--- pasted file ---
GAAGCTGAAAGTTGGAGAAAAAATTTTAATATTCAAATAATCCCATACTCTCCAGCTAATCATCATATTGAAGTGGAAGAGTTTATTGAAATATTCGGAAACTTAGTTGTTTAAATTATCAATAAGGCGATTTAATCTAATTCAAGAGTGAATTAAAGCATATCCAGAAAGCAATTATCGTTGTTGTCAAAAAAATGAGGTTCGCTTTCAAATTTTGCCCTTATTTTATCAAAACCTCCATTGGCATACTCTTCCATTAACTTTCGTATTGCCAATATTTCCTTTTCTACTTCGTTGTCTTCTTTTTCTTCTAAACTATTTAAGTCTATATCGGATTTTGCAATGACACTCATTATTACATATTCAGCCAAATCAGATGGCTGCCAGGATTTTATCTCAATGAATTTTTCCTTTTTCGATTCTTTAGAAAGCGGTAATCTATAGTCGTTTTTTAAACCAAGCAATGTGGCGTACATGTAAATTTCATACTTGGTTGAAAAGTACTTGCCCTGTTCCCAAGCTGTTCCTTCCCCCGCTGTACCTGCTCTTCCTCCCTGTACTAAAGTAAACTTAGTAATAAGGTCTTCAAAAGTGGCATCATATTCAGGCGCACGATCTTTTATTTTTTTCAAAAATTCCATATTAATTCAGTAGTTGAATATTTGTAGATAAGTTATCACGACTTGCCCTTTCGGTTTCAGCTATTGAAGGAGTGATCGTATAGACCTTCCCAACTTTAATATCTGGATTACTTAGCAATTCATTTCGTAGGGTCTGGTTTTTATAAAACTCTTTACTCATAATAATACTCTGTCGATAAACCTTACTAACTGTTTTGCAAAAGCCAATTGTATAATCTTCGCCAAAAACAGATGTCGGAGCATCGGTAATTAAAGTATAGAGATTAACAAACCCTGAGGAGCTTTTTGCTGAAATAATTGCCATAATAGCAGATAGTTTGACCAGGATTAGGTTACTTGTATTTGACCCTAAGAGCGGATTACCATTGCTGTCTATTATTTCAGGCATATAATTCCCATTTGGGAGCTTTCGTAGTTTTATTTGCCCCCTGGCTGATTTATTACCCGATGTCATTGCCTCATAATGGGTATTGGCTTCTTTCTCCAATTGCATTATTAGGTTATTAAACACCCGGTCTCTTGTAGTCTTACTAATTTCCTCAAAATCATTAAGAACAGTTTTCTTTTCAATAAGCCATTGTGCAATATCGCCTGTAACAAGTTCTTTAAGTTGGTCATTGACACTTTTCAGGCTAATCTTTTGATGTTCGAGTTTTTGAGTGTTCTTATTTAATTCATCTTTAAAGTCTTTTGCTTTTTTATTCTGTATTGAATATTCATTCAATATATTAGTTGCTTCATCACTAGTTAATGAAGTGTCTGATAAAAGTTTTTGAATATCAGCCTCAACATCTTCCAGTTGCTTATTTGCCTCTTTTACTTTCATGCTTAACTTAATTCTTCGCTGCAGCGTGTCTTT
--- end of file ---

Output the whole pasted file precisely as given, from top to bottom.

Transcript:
GAAGCTGAAAGTTGGAGAAAAAATTTTAATATTCAAATAATCCCATACTCTCCAGCTAATCATCATATTGAAGTGGAAGAGTTTATTGAAATATTCGGAAACTTAGTTGTTTAAATTATCAATAAGGCGATTTAATCTAATTCAAGAGTGAATTAAAGCATATCCAGAAAGCAATTATCGTTGTTGTCAAAAAAATGAGGTTCGCTTTCAAATTTTGCCCTTATTTTATCAAAACCTCCATTGGCATACTCTTCCATTAACTTTCGTATTGCCAATATTTCCTTTTCTACTTCGTTGTCTTCTTTTTCTTCTAAACTATTTAAGTCTATATCGGATTTTGCAATGACACTCATTATTACATATTCAGCCAAATCAGATGGCTGCCAGGATTTTATCTCAATGAATTTTTCCTTTTTCGATTCTTTAGAAAGCGGTAATCTATAGTCGTTTTTTAAACCAAGCAATGTGGCGTACATGTAAATTTCATACTTGGTTGAAAAGTACTTGCCCTGTTCCCAAGCTGTTCCTTCCCCCGCTGTACCTGCTCTTCCTCCCTGTACTAAAGTAAACTTAGTAATAAGGTCTTCAAAAGTGGCATCATATTCAGGCGCACGATCTTTTATTTTTTTCAAAAATTCCATATTAATTCAGTAGTTGAATATTTGTAGATAAGTTATCACGACTTGCCCTTTCGGTTTCAGCTATTGAAGGAGTGATCGTATAGACCTTCCCAACTTTAATATCTGGATTACTTAGCAATTCATTTCGTAGGGTCTGGTTTTTATAAAACTCTTTACTCATAATAATACTCTGTCGATAAACCTTACTAACTGTTTTGCAAAAGCCAATTGTATAATCTTCGCCAAAAACAGATGTCGGAGCATCGGTAATTAAAGTATAGAGATTAACAAACCCTGAGGAGCTTTTTGCTGAAATAATTGCCATAATAGCAGATAGTTTGACCAGGATTAGGTTACTTGTATTTGACCCTAAGAGCGGATTACCATTGCTGTCTATTATTTCAGGCATATAATTCCCATTTGGGAGCTTTCGTAGTTTTATTTGCCCCCTGGCTGATTTATTACCCGATGTCATTGCCTCATAATGGGTATTGGCTTCTTTCTCCAATTGCATTATTAGGTTATTAAACACCCGGTCTCTTGTAGTCTTACTAATTTCCTCAAAATCATTAAGAACAGTTTTCTTTTCAATAAGCCATTGTGCAATATCGCCTGTAACAAGTTCTTTAAGTTGGTCATTGACACTTTTCAGGCTAATCTTTTGATGTTCGAGTTTTTGAGTGTTCTTATTTAATTCATCTTTAAAGTCTTTTGCTTTTTTATTCTGTATTGAATATTCATTCAATATATTAGTTGCTTCATCACTAGTTAATGAAGTGTCTGATAAAAGTTTTTGAATATCAGCCTCAACATCTTCCAGTTGCTTATTTGCCTCTTTTACTTTCATGCTTAACTTAATTCTTCGCTGCAGCGTGTCTTT